When deciding whether to travel abroad with your pet, you should always put their best interests first, which can often mean travelling without them. But many people worry about leaving their pets behind, affecting how much they can relax on holiday.

Around the UK, there are plenty of reputable kennels and catteries, as well as professional pet sitters, and they’re a great alternative to taking animals abroad.

Owners often worry about leaving their pets with people they don’t know, so to put your mind at ease look for recommendations and reviews. You can do this by talking to other pet owners or by searching online. If you have doubts, arrange a visit to see the kennel or cattery and meet the people who look after the animals.

Pet sitters are a good alternative, and they should be happy to provide references and answer any questions you might have. Invite them to meet your pet and see how they interact. People tend to prefer pet sitters when they have quite a few animals, or their pet is timid. It means your pet can stay in familiar surroundings while you’re gone, with minimal change to its routine. Just make sure you leave your contact information, as well as the name and number of your vet and any medical or dietary needs.

You may also have family, friends or neighbours who can look after your pet while you’re away.

If you really don’t want to leave your pet behind, but don’t think they’ll manage a trip abroad, you could always try a staycation. The UK is a nation of pet-lovers, and there are many pet-friendly places to which you can take dogs and cats.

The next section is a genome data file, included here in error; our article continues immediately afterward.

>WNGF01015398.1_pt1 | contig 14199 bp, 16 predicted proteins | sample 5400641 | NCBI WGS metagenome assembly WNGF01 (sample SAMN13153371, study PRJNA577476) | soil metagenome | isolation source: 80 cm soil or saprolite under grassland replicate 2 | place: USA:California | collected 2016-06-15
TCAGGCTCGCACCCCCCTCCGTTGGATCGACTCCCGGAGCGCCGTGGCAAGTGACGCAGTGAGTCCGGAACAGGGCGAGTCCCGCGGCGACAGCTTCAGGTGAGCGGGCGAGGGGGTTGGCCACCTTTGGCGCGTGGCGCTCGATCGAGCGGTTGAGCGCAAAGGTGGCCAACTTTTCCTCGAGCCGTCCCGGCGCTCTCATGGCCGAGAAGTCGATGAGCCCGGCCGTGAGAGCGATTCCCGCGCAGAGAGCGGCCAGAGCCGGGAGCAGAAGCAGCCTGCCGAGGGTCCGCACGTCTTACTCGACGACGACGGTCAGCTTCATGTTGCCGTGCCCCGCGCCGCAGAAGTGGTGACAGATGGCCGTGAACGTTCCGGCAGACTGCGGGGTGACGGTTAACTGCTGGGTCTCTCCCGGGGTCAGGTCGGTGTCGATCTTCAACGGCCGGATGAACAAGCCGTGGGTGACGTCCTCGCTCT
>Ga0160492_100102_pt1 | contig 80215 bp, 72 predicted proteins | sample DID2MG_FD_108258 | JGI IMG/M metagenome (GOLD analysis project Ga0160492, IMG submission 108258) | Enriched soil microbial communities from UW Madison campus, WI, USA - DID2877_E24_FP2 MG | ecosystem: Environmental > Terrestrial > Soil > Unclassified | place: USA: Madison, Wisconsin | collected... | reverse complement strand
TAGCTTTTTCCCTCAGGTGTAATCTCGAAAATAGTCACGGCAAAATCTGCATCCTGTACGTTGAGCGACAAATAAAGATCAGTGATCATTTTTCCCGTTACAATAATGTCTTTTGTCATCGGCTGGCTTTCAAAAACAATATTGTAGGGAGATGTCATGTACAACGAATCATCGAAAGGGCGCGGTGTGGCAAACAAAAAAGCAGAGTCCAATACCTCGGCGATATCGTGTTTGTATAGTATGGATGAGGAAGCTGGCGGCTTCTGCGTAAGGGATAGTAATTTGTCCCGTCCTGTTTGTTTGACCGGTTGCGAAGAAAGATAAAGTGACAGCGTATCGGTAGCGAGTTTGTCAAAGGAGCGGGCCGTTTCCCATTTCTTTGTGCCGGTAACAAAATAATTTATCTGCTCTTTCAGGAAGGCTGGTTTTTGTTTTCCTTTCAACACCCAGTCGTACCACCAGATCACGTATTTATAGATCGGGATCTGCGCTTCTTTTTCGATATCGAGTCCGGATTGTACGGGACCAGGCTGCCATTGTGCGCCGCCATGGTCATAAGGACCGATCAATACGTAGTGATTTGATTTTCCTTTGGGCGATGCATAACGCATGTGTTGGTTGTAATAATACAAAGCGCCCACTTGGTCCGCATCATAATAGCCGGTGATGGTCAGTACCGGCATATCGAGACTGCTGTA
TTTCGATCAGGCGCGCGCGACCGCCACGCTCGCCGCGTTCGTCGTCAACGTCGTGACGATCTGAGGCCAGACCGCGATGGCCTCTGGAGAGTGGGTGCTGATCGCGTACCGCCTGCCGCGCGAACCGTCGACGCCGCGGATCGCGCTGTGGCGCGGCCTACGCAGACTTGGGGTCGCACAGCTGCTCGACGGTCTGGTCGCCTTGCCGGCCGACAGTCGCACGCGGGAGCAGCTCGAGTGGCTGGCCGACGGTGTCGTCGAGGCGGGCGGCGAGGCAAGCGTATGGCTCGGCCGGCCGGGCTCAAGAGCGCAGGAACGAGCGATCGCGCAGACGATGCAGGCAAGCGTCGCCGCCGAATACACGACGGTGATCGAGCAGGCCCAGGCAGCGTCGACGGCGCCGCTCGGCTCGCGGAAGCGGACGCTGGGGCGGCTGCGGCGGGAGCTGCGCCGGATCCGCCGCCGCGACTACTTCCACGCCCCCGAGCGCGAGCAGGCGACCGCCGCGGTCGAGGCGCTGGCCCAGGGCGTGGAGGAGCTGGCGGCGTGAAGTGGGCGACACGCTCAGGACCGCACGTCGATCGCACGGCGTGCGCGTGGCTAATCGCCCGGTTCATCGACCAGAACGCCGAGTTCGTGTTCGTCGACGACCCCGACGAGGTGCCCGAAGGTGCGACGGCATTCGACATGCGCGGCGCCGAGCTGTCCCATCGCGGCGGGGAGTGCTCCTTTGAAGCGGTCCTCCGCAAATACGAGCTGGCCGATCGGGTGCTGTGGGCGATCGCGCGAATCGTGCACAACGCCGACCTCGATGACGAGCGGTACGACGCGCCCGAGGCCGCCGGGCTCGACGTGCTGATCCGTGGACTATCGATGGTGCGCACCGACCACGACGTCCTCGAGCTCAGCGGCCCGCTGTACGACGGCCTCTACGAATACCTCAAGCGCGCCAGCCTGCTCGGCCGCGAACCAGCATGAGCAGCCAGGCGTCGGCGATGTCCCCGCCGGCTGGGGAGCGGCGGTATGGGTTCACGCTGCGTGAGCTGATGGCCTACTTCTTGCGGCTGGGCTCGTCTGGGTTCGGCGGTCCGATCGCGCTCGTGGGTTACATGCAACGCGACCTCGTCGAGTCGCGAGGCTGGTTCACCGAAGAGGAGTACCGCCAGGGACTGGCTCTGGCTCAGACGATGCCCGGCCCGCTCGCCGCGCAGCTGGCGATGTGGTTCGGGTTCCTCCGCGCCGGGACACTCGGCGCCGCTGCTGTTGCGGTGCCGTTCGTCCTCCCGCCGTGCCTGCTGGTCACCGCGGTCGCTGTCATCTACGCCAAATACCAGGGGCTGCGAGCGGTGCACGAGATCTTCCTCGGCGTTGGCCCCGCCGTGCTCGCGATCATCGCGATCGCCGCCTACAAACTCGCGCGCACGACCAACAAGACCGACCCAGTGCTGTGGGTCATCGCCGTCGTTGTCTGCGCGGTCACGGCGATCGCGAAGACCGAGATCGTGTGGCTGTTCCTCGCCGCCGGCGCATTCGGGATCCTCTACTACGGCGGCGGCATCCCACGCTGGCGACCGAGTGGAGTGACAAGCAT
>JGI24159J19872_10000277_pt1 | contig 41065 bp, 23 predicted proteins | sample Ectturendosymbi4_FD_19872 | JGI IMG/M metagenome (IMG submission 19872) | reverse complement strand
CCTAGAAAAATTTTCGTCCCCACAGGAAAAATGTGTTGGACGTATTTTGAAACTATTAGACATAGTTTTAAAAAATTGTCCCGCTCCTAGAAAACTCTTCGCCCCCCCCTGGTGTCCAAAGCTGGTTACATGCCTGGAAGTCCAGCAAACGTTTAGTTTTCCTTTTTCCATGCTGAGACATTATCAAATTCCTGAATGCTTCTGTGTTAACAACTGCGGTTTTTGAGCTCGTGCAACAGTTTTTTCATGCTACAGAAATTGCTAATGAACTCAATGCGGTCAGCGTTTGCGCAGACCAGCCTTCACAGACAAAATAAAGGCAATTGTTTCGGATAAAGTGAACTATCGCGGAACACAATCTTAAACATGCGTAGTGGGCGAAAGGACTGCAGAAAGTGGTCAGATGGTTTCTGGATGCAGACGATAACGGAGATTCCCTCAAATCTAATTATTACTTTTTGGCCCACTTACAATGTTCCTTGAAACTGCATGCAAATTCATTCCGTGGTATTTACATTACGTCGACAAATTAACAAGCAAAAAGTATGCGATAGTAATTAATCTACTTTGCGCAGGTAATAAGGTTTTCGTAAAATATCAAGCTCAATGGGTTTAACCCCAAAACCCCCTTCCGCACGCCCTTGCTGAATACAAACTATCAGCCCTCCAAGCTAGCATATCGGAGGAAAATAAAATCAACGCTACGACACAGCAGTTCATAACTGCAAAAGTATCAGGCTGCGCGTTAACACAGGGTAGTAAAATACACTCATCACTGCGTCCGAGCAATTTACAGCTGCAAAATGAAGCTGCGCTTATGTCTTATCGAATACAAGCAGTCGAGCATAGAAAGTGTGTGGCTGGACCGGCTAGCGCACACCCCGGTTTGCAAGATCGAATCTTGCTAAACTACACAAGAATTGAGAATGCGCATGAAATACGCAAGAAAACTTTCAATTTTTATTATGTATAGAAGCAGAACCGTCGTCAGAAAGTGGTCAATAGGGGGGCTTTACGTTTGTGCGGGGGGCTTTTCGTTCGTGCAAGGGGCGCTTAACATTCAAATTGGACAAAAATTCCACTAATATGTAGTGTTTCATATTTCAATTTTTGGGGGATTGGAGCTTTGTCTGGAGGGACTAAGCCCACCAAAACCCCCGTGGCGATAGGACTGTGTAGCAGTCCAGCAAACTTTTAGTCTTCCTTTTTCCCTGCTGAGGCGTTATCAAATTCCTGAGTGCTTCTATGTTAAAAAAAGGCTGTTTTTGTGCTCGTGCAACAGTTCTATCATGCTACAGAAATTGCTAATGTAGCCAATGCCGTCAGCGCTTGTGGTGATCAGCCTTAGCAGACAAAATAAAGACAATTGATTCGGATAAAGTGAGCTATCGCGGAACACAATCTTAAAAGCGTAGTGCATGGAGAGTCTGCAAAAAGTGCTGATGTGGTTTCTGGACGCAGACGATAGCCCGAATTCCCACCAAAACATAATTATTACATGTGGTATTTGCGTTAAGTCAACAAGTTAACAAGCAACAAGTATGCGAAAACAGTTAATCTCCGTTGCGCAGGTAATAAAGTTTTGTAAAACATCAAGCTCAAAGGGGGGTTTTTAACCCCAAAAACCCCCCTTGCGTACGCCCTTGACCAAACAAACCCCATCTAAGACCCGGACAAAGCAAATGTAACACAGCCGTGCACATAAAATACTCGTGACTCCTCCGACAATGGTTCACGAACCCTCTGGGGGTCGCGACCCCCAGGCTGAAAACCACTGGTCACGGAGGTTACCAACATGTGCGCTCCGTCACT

Organising transport for your pet

Many people who travel abroad with their pets are unprepared. In research by Direct Line, vets said it was common for owners to ‘forget’ key travel preparations:

  • 21% forget tape worming treatment for their dog

  • 9% forget to leave enough time between having vaccinations and going abroad

  • 8% forget to update the rabies vaccination

When taking pets abroad, planning is vital. Owners need to have the right documentation, up-to-date vaccinations and know that their destination accepts pets. Getting a tapeworm treatment in the country you’re visiting can often be a particular challenge, especially if you don’t speak the language, so research beforehand to make sure you know what facilities are available.

The importance of pet passports

Before the Pet Travel Scheme (PETS), travelling abroad with your pet was difficult and time-consuming. Animals would have to spend time in quarantine, either in the UK or abroad.